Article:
Background. Chemotherapy can prompt the evolution of classical drug resistance, but selection can also favour other parasite traits that confer a survival advantage in the presence of drugs. The experiments reported here test the hypothesis that sub-optimal drug treatment of malaria parasites might generate survival and transmission advantages for virulent parasites. Methods. Two Plasmodium chabaudi lines, one derived from the other by serial passage, were used to establish avirulent and virulent infections in mice. After five days, infections were treated with various doses of pyrimethamine administered over 1 or 4 days. Virulence measures (weight and anaemia), parasite and gametocyte dynamics were followed until day 21. Results. All treatment regimes reduced parasite and gametocyte densities, but infections with the virulent line always produced more parasites and more gametocytes than infections with the avirulent line. Consistent with our hypothesis, drug treatment was disproportionately effective against the less virulent parasites. Treatment did not affect the relative transmission advantage of the virulent line. Neither of the lines contained known mutations conferring classical drug resistance. Conclusion. Drug-sensitivity of malaria parasites can be virulence-dependent, with virulent parasites more likely to survive sub-optimal treatment. If this proves to be general for a variety of drugs and parasite species, selection imposed by sub-optimal drug treatment could result in the evolution of more aggressive malaria parasites.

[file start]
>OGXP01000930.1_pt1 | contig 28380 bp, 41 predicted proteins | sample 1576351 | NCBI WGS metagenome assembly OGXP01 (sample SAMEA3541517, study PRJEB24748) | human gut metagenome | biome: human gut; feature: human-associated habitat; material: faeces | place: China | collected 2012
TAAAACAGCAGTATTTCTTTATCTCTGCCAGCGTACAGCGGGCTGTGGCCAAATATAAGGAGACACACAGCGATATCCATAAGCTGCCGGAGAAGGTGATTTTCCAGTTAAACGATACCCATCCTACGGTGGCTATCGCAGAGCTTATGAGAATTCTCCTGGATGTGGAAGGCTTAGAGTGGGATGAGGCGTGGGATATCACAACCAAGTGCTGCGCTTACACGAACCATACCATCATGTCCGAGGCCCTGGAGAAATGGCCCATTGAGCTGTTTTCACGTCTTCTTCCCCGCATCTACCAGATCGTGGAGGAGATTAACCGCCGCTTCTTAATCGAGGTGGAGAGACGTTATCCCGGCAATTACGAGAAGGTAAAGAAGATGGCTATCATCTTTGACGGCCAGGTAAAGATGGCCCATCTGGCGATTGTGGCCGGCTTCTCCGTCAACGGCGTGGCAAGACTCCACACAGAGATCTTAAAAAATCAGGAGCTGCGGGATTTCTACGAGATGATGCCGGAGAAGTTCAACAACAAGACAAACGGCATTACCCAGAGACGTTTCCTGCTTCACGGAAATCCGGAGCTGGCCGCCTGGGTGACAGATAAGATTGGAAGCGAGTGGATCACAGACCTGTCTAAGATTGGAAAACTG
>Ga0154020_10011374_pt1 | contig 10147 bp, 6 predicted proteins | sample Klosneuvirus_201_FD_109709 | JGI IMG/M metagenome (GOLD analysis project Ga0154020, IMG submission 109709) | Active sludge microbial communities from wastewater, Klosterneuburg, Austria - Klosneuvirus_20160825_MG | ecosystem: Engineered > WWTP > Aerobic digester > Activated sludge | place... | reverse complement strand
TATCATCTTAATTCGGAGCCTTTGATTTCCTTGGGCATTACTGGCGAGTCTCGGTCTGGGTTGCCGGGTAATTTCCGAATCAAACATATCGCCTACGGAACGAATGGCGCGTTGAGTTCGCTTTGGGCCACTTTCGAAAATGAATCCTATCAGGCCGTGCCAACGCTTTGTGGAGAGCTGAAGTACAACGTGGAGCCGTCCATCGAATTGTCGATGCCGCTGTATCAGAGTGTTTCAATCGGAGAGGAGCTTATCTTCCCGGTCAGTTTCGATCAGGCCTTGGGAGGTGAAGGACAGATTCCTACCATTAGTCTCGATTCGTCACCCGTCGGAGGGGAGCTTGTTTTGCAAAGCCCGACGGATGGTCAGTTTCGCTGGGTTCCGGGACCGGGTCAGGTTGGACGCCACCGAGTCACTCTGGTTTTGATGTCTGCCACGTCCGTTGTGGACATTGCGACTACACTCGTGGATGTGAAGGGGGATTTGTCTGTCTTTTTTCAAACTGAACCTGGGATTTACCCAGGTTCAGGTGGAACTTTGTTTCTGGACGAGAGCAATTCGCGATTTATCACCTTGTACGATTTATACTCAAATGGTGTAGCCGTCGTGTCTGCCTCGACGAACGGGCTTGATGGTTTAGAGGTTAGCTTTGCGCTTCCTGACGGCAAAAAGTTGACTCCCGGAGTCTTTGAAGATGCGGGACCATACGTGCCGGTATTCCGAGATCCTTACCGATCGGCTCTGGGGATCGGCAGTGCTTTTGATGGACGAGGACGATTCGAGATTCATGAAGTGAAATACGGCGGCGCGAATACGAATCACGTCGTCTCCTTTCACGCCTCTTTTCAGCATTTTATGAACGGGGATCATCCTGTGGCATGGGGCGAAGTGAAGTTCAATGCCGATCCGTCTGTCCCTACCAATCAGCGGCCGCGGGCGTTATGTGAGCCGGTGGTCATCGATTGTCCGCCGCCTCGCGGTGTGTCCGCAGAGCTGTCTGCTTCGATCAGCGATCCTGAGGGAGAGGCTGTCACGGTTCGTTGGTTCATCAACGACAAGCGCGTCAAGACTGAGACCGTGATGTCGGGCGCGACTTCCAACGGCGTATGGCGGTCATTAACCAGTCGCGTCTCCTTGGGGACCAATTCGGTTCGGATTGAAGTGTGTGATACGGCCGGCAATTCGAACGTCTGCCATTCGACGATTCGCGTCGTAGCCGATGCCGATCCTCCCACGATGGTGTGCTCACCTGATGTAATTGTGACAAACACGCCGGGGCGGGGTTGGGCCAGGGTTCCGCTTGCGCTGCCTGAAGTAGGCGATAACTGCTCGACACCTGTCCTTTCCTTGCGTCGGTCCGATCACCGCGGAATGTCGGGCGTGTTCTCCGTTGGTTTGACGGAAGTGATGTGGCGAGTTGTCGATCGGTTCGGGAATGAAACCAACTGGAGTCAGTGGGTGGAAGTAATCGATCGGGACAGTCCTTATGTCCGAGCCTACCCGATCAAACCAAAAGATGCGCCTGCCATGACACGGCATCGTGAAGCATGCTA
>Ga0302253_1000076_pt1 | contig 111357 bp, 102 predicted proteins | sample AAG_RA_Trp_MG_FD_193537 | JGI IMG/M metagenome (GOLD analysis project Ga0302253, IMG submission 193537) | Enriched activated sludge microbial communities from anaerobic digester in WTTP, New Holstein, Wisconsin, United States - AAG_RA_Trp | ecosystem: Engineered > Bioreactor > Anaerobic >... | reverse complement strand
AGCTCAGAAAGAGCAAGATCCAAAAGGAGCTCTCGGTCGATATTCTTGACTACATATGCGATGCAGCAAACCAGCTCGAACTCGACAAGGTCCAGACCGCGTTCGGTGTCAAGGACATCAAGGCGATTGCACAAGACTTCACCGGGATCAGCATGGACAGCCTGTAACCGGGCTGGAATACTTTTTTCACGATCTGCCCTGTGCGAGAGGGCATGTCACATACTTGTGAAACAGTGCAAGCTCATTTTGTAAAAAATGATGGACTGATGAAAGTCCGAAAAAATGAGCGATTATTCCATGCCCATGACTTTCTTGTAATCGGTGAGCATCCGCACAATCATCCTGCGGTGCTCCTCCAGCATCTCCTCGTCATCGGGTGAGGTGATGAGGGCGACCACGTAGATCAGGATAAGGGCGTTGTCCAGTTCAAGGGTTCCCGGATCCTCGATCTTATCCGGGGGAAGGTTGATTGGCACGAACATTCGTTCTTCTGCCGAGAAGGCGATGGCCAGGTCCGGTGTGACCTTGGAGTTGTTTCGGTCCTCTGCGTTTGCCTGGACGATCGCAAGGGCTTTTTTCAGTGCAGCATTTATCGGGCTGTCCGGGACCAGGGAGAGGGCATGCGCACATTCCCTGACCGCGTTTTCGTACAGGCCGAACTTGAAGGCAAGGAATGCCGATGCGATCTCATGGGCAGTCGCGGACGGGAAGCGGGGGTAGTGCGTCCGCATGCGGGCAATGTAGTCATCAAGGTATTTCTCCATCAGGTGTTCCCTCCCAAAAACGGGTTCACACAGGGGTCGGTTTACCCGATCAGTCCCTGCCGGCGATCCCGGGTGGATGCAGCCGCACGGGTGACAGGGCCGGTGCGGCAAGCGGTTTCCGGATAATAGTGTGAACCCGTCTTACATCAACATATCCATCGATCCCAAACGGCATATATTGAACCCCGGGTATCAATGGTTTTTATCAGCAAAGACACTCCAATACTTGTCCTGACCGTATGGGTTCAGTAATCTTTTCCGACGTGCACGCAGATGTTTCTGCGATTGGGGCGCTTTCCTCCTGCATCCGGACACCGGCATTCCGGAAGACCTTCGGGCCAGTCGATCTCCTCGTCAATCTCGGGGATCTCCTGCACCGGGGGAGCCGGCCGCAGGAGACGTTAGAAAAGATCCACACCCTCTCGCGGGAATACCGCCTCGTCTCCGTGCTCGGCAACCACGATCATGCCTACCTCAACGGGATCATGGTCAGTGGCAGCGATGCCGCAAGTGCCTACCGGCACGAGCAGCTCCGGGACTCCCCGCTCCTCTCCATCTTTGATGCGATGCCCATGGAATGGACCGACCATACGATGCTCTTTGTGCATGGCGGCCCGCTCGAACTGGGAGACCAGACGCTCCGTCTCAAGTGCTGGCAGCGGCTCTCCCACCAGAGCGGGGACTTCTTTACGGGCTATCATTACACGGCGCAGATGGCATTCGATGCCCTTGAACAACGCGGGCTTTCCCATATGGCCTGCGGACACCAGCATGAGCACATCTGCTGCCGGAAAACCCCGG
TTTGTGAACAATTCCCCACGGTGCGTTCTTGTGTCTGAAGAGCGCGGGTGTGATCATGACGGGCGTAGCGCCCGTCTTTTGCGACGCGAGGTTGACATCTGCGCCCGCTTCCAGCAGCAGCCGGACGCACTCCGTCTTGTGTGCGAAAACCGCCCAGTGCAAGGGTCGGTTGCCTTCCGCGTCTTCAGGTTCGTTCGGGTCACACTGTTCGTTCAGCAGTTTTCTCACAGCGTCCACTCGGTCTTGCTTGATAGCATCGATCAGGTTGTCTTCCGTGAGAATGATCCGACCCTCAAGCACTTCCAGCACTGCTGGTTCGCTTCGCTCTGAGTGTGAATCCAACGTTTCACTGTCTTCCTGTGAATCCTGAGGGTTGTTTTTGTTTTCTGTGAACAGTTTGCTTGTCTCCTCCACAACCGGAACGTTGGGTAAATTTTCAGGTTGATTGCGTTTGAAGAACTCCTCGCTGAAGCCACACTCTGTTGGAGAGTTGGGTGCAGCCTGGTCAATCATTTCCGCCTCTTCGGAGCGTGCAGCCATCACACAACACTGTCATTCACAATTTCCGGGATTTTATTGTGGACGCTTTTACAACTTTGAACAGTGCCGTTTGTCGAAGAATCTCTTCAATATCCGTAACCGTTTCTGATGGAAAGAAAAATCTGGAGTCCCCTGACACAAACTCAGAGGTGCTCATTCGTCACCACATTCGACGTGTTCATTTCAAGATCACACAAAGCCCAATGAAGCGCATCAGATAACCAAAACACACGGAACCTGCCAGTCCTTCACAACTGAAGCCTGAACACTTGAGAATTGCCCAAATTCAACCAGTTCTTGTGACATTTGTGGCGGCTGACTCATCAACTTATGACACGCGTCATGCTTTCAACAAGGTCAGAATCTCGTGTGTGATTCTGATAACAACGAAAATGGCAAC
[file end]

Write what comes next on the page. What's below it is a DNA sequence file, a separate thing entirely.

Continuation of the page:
All Science Journal Classification (ASJC) codes
- Infectious Diseases